Kenny Mixon and Lorenzo Bromell were supposed to pick up the slack with Armstrong's departure.  Mixon even dropped about 15 pounds to increase his speed in an effort to improve his pass rush skills.  Unfortunately, both Mixon and Bromell were non-factors for the majority of the season, and they are clearly not the answer.  It's true that Bromell made some plays here and there, and Mixon's INT for a TD was one of the main factors in the victory over Denver.  But neither player can consistently rush the passer, and that's what this team needs.  Mixon and Bromell are average players at best.  Both are free agents now; I'd let them both walk.

I called Adewale Ogunleye the wild card of the defensive line this offseason, as he was a talented pass rusher in college coming off a major knee injury.  Well, we know nothing more about him today than we did then.  The Dolphins rarely used Ogunleye at all, so it's difficult to have an opinion of him.  I think he's young and talented enough to hold onto, and maybe he'll develop with another training camp under his belt.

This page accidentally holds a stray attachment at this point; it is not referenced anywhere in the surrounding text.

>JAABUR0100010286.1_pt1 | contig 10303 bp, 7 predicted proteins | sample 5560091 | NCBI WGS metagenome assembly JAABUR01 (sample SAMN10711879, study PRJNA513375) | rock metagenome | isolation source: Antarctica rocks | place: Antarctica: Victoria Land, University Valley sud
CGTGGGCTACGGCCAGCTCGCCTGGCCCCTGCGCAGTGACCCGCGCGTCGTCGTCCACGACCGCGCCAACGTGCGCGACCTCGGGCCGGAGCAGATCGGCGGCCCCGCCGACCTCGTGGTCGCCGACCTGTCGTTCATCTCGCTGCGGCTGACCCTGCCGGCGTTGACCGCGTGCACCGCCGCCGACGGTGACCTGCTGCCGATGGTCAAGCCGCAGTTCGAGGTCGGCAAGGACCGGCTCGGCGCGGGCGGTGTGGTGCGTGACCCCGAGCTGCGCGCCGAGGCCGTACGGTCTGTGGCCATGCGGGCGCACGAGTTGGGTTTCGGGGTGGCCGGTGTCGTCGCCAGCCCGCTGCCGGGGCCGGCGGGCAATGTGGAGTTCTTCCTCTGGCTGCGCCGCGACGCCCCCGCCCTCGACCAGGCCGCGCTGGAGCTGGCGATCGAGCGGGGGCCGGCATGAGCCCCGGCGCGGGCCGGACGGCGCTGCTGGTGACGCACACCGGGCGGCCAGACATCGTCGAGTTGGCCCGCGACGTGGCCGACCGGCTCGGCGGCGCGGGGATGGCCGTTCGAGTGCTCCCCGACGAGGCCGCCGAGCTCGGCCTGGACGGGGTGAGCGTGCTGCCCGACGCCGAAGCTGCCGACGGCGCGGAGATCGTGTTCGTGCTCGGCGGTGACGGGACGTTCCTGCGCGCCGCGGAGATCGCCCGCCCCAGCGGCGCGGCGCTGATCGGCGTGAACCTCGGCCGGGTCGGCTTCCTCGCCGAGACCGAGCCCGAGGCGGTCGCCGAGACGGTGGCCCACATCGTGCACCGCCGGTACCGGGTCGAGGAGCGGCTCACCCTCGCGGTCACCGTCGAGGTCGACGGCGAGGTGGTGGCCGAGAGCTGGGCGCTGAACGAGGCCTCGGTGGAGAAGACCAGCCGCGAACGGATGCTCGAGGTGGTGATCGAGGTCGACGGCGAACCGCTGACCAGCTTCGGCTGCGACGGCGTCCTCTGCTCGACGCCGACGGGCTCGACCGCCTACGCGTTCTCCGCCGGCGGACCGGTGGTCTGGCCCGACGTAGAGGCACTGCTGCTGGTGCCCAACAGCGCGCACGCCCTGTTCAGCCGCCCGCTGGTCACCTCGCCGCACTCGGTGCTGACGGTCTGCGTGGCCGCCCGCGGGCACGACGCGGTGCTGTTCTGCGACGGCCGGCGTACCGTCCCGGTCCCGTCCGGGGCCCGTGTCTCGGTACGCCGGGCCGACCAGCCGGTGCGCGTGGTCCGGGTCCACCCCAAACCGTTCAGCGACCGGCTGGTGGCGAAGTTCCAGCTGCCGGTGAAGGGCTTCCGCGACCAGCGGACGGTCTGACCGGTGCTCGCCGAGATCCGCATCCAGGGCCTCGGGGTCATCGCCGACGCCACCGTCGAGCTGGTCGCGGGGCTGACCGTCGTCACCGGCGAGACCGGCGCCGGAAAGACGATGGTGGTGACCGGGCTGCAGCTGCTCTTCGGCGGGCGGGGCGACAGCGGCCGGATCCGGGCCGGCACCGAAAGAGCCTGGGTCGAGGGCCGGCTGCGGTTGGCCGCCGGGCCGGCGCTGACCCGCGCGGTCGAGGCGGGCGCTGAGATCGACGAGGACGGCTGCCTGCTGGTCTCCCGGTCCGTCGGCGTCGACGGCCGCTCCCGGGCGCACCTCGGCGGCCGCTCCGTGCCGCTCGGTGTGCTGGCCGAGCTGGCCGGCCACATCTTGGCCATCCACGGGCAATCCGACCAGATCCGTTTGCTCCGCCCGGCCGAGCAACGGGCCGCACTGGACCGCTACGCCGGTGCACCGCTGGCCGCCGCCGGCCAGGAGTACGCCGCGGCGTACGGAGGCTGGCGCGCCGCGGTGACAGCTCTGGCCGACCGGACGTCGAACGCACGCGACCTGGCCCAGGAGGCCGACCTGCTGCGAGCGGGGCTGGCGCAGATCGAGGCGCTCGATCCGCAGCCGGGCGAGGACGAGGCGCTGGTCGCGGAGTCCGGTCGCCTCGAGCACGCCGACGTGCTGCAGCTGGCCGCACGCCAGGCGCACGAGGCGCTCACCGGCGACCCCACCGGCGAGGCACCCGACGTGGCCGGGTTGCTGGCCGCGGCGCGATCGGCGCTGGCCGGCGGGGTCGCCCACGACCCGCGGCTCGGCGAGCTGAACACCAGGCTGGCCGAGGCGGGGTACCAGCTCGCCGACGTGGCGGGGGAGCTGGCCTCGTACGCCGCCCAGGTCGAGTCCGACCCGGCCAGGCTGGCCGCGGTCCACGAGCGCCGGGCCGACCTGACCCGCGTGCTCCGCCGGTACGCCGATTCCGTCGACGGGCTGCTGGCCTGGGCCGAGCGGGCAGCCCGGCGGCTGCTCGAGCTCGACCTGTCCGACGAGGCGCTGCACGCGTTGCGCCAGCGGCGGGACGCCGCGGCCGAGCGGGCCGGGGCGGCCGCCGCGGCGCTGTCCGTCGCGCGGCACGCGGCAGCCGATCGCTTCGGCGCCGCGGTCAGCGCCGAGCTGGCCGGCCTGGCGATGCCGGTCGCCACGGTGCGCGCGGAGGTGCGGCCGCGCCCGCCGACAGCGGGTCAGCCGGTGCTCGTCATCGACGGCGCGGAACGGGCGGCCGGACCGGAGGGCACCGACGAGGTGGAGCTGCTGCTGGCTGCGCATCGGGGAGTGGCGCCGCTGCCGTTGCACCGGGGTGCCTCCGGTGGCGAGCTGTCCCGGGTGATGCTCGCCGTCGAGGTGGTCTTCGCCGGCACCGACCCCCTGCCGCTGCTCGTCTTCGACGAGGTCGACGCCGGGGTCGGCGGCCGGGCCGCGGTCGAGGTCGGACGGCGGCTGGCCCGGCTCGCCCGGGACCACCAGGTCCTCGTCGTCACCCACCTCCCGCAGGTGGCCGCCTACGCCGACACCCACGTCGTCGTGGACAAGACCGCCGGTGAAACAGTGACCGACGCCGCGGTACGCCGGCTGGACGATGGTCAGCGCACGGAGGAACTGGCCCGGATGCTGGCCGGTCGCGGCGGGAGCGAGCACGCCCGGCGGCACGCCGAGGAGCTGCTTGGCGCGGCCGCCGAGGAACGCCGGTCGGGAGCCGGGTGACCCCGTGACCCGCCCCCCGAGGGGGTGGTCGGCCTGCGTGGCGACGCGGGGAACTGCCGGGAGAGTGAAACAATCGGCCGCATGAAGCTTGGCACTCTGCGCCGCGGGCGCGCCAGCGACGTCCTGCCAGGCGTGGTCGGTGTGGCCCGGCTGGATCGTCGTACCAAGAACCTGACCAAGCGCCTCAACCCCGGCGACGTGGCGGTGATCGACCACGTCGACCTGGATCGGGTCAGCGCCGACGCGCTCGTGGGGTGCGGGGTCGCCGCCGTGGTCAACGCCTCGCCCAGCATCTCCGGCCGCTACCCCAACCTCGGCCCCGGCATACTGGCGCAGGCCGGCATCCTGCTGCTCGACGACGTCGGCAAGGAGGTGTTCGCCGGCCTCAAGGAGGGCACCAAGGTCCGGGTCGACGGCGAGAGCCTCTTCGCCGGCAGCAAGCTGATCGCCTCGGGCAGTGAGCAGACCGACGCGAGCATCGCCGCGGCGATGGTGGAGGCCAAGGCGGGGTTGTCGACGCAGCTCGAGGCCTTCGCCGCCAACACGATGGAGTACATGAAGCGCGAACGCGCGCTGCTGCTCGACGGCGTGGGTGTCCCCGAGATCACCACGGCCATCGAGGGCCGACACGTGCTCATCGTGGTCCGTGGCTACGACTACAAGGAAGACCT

The biggest surprise of the DE unit, to me, was the play of David Bowens, who was signed at about mid-season after drifting from team to team for a couple of years.  D-Bo, in addition to being an absolute demon on special teams, showed excellent skill at the DE position.  He often brought life to an otherwise dead group, and his enthusiasm was contagious.  David made several big plays and displayed nice pass rush ability in the short time he played, and I'm looking forward to seeing him again next year.